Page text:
October 21, 2013
As of today, October 21, it has been a total of 18 days since Avonte Oquendo went missing from school. A massive search is in full effect all over New York and the surrounding cities. When I first heard about Avonte’s disappearance, it was October 5 and I couldn’t help but think back to two summers ago when an 8-year-old Hasidic Jewish boy went missing in Borough Park, Brooklyn. Like Avonte, Leiby Kletzky’s disappearance prompted a frantic search.
I remember reading a newspaper article where a New York City Police Department spokesperson said up to 5,000 Orthodox Jewish volunteers–many of them rushing in to assist from several states away–had turned up to participate in a block-by-block hunt for the young boy.
Leiby was kidnapped as he walked home from his school’s day camp. While, sadly, he was found dead and dismembered two days later, the enormity of the search–the canine units, the helicopters, the mounted police officers but most of all, the thousands of neighbors and strangers who volunteered to look–stays with me. I was so very impressed by how they organized and dedicated time and resources to the cause. I was inspired to write about Leiby and post information as well.
Unfortunately, it’s just something you rarely see–that kind of turnout-–when a little Black girl or boy goes missing. As a matter of fact, the Black and Missing Foundation has partnered with TV One on a television show called “Find Our Missing,” which focuses on profiling missing Blacks because of the lack of high profile media attention and community involvement in searches.
In the case of Avonte, many volunteers have come out and dedicated their time and resources. His father, Daniel, has repeatedly thanked the many concerned citizens showing up to lend a helping hand. I sat with Daniel for several hours the other day and watched a little more than 50 people come by to pick up flyers, pray, cry and donate everything from food to flyers. Though hundreds more have also stopped by to show their support to the family, in a city of more than eight million people, Avonte is going to need a whole lot more folks to get involved! As the mother of a teenage boy the same age as Avonte, I have pledged my support. I have no other choice. My spirit will not rest … and I am only one of many.
So, the question I pose to everyone reading this today is, are you involved in the search? It’s not enough to watch the news, drop your head and put your hand over your heart, or write “SMDH” on someone’s social media page. Prayers are needed, but footwork is needed also. The Bible says, “FAITH WITHOUT WORKS IS DEAD!”
If your local bodega, supermarket, gas station, salon, laundromat, flower shop–and the list goes on–does not have a picture of Avonte in the window, your action is needed RIGHT NOW! If your child or grandchild has not been shown a picture of Avonte and told to be on the lookout, your action is needed RIGHT NOW! If your nanny or babysitter has not been told to keep a special eye out for Avonte, your action is needed RIGHT NOW! Whatever you can do, YOUR ACTION IS NEEDED RIGHT NOW!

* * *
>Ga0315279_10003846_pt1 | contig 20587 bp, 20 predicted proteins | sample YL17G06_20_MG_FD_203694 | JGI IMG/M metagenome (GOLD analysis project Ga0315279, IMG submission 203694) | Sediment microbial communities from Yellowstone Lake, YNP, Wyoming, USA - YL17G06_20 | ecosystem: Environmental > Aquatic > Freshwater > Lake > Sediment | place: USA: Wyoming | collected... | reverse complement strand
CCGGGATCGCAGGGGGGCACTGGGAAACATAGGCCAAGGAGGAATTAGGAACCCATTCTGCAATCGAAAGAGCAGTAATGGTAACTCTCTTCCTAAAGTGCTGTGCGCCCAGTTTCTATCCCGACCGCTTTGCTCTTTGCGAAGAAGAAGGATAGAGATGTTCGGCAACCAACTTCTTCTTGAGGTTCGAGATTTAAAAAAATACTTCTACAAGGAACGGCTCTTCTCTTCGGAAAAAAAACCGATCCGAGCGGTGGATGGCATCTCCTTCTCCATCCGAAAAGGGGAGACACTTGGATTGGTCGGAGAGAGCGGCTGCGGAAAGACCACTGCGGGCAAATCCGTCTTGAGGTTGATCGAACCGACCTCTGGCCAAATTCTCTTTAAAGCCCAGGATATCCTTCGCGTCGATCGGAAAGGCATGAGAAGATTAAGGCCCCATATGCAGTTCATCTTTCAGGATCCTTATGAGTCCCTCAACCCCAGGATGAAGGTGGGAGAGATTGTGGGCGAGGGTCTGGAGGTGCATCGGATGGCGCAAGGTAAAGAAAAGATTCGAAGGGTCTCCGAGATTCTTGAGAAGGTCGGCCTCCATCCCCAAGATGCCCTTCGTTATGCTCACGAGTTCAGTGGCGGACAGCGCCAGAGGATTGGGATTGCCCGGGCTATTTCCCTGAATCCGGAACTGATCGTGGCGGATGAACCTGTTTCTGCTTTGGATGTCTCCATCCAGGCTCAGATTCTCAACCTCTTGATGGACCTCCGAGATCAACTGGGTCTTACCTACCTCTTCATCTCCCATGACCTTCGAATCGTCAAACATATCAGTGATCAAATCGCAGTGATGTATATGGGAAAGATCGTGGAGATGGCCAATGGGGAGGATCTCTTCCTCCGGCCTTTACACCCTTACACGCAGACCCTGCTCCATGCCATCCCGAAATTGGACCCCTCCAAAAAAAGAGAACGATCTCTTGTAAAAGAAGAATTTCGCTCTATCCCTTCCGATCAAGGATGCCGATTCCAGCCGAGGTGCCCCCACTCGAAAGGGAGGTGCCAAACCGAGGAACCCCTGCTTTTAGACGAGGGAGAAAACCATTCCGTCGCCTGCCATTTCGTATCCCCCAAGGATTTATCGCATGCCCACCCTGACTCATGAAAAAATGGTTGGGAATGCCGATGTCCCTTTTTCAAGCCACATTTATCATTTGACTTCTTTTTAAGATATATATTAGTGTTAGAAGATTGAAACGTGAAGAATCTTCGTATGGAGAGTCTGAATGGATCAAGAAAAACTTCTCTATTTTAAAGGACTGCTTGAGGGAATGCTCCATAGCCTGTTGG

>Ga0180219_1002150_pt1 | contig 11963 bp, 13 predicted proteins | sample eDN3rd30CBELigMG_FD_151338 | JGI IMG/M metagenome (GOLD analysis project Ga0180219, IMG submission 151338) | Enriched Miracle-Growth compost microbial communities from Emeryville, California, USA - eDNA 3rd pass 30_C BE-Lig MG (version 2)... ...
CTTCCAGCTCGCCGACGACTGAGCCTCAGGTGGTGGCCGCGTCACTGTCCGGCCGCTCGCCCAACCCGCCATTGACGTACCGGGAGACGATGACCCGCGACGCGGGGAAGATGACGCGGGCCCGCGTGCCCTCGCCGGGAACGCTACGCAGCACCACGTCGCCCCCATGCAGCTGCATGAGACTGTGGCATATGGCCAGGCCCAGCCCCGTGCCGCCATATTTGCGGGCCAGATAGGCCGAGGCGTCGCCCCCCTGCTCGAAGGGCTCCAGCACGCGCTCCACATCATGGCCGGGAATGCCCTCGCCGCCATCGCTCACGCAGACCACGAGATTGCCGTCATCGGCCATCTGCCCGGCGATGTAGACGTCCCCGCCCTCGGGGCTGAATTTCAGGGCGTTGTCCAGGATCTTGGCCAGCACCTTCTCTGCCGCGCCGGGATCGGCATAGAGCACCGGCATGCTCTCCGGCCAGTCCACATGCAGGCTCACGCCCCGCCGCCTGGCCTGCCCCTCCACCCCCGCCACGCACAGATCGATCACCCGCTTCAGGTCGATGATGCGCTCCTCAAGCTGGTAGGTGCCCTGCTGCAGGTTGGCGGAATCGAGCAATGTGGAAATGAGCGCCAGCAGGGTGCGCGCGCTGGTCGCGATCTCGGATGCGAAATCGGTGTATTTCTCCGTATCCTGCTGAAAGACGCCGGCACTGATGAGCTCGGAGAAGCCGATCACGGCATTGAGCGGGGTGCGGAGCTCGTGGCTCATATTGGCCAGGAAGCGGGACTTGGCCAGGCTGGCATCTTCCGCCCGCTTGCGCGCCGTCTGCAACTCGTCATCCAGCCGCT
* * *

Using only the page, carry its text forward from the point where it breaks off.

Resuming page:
While NYC authorities have done remarkable work to help find him, plastering signs, searching all of the city’s subway stations and tunnels, sending divers into the nearby water and coordinating with law enforcement officials in New Jersey and Long Island in case Avonte–who is fascinated by trains–boarded one to leave the city; they can’t do it alone.
Neither can the various organizations that have stepped in to provide free services for the Oquendo family or pool funds to offer over $85,000 as a reward for Avonte’s safe return.
This is where you come in.
Will you help him?
Will you help his family search for clues?
Will you volunteer your resources, time and/or donate money to help increase the reward?
Will you do what you’d hope others would do for you if one of your loved one’s ever went missing?
If THE ANSWER IS YES here’s what you need to know:
- Avonte has Autism.
- He is 5-feet-3-inches and weighs 125 pounds.
- Surveillance footage shows him running away from Center Boulevard School in Long Island City, Queens, on Friday, October 4., at around 12:45 p.m. wearing a gray striped shirt, black sneakers and black jeans.
- Photos of his angelic-looking face have been making the rounds on social media. Take a good long look and show everyone you know.
- He does not speak, but he can understand you.
- Try not to excite him. Children with Autism can be scared easily. Approach him with calm or follow him while calling 911 immediately.
- The command tent is open 24/7 for volunteers, located at 51st Avenue and Center Boulevard in Long Island City, Queens.
- If you do not live in NYC, you can still help by sending an email to firstname.lastname@example.org for more information.
Let’s bring Avonte home, ladies and gentlemen. One of our babies is missing and there is nothing more important than returning him to his family.
Photo credit: HelloBeautiful